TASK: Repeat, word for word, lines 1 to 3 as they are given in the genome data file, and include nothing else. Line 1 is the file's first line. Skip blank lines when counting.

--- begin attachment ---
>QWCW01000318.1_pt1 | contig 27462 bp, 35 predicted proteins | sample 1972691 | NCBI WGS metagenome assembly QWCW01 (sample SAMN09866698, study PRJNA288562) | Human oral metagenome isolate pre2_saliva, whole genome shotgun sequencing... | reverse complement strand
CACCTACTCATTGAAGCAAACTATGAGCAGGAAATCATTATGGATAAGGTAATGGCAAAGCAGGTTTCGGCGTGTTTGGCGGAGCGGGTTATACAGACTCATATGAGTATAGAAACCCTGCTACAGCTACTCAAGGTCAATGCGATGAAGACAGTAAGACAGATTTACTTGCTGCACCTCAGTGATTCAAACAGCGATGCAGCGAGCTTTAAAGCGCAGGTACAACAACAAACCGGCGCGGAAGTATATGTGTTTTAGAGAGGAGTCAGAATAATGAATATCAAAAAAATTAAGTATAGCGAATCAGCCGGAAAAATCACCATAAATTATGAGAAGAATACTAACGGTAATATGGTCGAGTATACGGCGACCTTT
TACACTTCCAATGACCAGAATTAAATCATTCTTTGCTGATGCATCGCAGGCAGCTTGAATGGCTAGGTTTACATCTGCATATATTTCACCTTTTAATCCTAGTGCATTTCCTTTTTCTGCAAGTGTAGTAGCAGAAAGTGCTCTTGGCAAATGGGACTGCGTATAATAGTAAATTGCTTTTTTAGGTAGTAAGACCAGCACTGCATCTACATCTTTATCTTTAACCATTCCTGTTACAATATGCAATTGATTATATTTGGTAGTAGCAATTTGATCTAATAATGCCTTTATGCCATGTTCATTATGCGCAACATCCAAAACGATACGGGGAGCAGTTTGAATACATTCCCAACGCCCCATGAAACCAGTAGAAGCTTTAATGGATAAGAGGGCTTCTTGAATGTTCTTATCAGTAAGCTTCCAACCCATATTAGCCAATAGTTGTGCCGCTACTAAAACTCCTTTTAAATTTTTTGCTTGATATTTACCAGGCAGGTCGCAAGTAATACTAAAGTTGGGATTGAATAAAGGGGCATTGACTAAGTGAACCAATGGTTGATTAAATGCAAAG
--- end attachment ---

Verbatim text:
>QWCW01000318.1_pt1 | contig 27462 bp, 35 predicted proteins | sample 1972691 | NCBI WGS metagenome assembly QWCW01 (sample SAMN09866698, study PRJNA288562) | Human oral metagenome isolate pre2_saliva, whole genome shotgun sequencing... | reverse complement strand
CACCTACTCATTGAAGCAAACTATGAGCAGGAAATCATTATGGATAAGGTAATGGCAAAGCAGGTTTCGGCGTGTTTGGCGGAGCGGGTTATACAGACTCATATGAGTATAGAAACCCTGCTACAGCTACTCAAGGTCAATGCGATGAAGACAGTAAGACAGATTTACTTGCTGCACCTCAGTGATTCAAACAGCGATGCAGCGAGCTTTAAAGCGCAGGTACAACAACAAACCGGCGCGGAAGTATATGTGTTTTAGAGAGGAGTCAGAATAATGAATATCAAAAAAATTAAGTATAGCGAATCAGCCGGAAAAATCACCATAAATTATGAGAAGAATACTAACGGTAATATGGTCGAGTATACGGCGACCTTT
TACACTTCCAATGACCAGAATTAAATCATTCTTTGCTGATGCATCGCAGGCAGCTTGAATGGCTAGGTTTACATCTGCATATATTTCACCTTTTAATCCTAGTGCATTTCCTTTTTCTGCAAGTGTAGTAGCAGAAAGTGCTCTTGGCAAATGGGACTGCGTATAATAGTAAATTGCTTTTTTAGGTAGTAAGACCAGCACTGCATCTACATCTTTATCTTTAACCATTCCTGTTACAATATGCAATTGATTATATTTGGTAGTAGCAATTTGATCTAATAATGCCTTTATGCCATGTTCATTATGCGCAACATCCAAAACGATACGGGGAGCAGTTTGAATACATTCCCAACGCCCCATGAAACCAGTAGAAGCTTTAATGGATAAGAGGGCTTCTTGAATGTTCTTATCAGTAAGCTTCCAACCCATATTAGCCAATAGTTGTGCCGCTACTAAAACTCCTTTTAAATTTTTTGCTTGATATTTACCAGGCAGGTCGCAAGTAATACTAAAGTTGGGATTGAATAAAGGGGCATTGACTAAGTGAACCAATGGTTGATTAAATGCAAAG